Since the construction of the first offshore wind farm (i.e. a wind farm in the sea at some distance from the coast) off the coast of Denmark in 1991, the offshore wind energy sector has grown enormously – driven mainly by northern European countries, and particularly the UK, Germany and Denmark – to become an important source of energy in today’s world, with undeniable potential for the future.
Up until the first half of 2015, 3,072 turbines had been connected to the European network, totalling 10.4 GW of installed capacity, thanks to the construction of 82 wind farms in 11 countries. A further 15 wind farms are currently being built, which will add 1.9 GW to the network. Although various factors have reduced the projected 40 GW of capacity which was to have been installed by 2020, annual investment in the sector, estimated at over 10 billion euros, nevertheless represents a volume such that it has become a strategic and priority business for large European companies, Ferrovial-Agroman amongst them.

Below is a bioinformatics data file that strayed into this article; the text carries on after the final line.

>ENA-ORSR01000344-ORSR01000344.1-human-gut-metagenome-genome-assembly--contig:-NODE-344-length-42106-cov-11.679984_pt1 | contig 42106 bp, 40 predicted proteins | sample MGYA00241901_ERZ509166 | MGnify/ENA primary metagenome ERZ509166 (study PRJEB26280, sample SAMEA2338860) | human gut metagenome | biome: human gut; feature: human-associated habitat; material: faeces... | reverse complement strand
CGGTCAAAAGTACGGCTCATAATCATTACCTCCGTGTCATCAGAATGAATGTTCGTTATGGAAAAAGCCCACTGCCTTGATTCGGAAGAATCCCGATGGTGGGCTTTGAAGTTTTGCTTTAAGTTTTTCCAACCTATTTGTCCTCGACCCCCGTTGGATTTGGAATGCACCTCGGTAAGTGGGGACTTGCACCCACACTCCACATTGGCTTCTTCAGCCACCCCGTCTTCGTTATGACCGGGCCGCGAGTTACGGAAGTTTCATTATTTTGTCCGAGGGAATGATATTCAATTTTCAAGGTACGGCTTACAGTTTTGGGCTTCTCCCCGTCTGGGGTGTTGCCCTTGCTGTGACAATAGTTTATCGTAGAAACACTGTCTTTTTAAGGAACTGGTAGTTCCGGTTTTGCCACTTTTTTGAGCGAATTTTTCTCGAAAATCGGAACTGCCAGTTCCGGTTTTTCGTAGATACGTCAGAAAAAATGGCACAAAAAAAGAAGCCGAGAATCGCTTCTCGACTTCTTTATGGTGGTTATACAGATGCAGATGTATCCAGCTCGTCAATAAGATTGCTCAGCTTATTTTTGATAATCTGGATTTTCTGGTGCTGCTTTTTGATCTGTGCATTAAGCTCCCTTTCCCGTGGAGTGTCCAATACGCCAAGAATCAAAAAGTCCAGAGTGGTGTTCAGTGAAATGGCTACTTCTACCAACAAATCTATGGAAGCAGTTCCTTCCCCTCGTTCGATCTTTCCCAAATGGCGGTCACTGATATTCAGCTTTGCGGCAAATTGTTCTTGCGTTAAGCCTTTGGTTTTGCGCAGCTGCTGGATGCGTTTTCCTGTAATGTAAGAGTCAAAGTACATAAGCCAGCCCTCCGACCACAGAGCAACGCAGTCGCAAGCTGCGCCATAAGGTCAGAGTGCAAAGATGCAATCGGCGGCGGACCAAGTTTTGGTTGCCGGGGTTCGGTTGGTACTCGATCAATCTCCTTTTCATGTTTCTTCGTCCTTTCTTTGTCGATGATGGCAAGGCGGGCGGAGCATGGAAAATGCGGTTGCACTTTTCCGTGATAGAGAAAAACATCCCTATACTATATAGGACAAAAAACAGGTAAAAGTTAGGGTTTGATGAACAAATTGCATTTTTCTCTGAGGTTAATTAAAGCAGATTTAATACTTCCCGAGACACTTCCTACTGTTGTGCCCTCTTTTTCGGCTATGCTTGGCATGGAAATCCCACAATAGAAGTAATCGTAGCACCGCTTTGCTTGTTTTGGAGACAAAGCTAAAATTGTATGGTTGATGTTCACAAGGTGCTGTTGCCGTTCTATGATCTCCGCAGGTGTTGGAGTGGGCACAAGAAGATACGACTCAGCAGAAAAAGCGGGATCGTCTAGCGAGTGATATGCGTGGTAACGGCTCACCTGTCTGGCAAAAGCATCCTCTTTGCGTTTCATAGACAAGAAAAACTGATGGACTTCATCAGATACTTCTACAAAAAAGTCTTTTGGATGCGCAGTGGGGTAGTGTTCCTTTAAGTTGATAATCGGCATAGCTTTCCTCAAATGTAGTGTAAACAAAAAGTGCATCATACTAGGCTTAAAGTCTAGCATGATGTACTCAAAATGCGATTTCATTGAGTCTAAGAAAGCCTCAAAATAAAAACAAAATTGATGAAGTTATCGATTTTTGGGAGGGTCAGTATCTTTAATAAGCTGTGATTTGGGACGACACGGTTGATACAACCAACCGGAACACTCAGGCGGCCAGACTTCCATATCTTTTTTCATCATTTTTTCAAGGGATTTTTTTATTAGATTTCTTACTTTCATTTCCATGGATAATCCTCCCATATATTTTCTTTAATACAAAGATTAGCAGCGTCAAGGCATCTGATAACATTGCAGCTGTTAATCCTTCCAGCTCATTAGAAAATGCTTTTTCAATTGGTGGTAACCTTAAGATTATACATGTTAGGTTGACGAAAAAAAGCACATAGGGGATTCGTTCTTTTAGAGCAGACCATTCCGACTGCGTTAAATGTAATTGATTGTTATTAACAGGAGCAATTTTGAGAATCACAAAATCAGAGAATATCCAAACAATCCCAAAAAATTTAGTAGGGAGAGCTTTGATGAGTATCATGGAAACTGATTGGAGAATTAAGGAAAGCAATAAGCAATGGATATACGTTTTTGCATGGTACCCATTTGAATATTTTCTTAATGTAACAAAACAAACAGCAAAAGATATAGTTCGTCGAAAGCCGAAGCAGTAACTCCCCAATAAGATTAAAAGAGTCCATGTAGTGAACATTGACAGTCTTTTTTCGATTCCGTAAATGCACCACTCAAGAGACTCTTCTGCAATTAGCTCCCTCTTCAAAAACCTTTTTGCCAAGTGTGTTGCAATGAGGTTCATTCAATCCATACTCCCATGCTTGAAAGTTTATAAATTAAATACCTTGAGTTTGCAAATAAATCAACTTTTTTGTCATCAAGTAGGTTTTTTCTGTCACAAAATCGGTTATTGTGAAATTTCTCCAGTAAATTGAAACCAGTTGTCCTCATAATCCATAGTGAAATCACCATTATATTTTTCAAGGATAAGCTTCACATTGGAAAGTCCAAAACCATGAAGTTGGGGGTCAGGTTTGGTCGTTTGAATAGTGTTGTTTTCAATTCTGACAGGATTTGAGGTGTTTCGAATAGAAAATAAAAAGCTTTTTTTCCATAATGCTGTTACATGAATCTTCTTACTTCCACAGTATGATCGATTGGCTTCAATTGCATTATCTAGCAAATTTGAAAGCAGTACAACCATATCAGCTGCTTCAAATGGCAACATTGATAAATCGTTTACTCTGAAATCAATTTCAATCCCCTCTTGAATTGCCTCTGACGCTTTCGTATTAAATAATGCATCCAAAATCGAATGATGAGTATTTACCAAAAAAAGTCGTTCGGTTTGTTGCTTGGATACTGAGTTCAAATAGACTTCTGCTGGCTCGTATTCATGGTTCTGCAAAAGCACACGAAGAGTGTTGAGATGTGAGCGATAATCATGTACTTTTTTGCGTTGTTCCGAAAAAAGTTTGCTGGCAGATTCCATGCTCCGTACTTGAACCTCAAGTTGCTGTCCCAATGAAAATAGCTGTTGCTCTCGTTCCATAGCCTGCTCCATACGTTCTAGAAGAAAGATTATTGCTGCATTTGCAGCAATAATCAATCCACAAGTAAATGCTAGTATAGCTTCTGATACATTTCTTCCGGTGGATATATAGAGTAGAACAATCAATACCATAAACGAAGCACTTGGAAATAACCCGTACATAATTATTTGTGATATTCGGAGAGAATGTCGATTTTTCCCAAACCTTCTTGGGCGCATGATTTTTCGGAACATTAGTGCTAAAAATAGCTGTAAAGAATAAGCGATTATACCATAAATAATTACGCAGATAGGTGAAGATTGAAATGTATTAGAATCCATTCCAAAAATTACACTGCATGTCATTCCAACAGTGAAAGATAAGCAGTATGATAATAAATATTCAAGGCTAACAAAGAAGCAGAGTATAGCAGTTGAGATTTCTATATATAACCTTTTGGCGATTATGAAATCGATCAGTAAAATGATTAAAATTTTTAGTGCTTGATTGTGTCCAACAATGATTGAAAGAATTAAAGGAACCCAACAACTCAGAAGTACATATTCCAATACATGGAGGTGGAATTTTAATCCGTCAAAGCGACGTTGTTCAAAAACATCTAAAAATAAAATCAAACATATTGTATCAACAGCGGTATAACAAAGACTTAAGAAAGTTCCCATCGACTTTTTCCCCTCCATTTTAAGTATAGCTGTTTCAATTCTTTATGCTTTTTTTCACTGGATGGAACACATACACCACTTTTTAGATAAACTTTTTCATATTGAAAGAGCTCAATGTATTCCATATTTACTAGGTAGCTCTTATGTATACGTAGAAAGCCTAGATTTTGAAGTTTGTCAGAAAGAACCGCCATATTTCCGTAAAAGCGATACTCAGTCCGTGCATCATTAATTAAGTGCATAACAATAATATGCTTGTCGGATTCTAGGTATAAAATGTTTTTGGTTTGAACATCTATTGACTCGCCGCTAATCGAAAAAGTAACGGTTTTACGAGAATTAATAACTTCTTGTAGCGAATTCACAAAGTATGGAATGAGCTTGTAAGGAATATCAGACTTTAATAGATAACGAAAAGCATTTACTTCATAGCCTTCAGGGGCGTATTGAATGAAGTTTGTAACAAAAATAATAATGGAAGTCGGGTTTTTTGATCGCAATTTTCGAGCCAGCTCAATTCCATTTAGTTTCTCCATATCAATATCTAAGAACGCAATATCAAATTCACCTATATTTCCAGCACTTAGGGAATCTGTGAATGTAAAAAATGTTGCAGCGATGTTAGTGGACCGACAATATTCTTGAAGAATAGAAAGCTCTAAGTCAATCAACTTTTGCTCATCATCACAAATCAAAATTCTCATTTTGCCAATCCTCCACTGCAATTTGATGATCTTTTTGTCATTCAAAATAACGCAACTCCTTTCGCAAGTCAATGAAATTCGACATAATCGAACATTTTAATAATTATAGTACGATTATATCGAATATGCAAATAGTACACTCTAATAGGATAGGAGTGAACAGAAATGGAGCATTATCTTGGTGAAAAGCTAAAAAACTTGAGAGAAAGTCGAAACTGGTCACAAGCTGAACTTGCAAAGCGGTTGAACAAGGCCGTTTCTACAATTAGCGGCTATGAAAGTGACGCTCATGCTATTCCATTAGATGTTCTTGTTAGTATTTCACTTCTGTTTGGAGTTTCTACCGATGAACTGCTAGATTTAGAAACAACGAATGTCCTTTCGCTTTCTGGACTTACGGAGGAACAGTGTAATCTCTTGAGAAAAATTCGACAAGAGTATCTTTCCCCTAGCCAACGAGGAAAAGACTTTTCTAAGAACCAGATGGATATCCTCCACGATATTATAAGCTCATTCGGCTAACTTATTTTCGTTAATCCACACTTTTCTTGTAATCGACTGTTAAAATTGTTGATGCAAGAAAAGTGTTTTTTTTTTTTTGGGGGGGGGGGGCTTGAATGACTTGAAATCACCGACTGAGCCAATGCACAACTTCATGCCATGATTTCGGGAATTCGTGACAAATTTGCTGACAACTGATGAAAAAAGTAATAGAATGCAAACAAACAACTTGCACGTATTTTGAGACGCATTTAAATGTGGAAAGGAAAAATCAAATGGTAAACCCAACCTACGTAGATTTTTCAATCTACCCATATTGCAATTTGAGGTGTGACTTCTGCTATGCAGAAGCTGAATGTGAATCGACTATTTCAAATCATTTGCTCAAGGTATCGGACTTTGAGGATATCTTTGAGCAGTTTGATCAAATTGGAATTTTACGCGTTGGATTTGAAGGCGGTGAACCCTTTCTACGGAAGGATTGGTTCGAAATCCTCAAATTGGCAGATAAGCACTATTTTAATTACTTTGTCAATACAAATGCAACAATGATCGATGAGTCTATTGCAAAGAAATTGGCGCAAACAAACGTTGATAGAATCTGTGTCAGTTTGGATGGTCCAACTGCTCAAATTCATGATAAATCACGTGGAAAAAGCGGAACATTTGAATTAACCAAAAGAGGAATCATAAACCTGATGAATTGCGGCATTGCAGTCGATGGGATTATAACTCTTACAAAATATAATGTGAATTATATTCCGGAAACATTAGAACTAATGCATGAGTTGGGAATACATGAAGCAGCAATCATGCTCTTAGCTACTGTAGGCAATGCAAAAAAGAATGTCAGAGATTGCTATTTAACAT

To achieve the targets set by the industry, European ports have a critical role to play within the supply chain. Depending on the installation strategy adopted, the port may be used as a base for assembly, handling and/or manufacture, but it will in all cases act as the supply chain hub, through which all components, structures and turbines making up the wind farm must pass. This means that the first step in the construction of a wind farm must be the selection of one or more base ports and, if necessary, the adaptation thereof as per the requirements of each particular project.
Over the life cycle of a wind farm project, the phases of manufacture, preinstallation, installation, commissioning, operation and maintenance, and eventually decommissioning, will in all cases require one or several port terminals with specific facilities for the different construction phases. The main companies in the supply chain will set up an operating base in the port, and the port terminal will thus become a hub for first tier logistics, and as such a key factor in the smooth running of the project.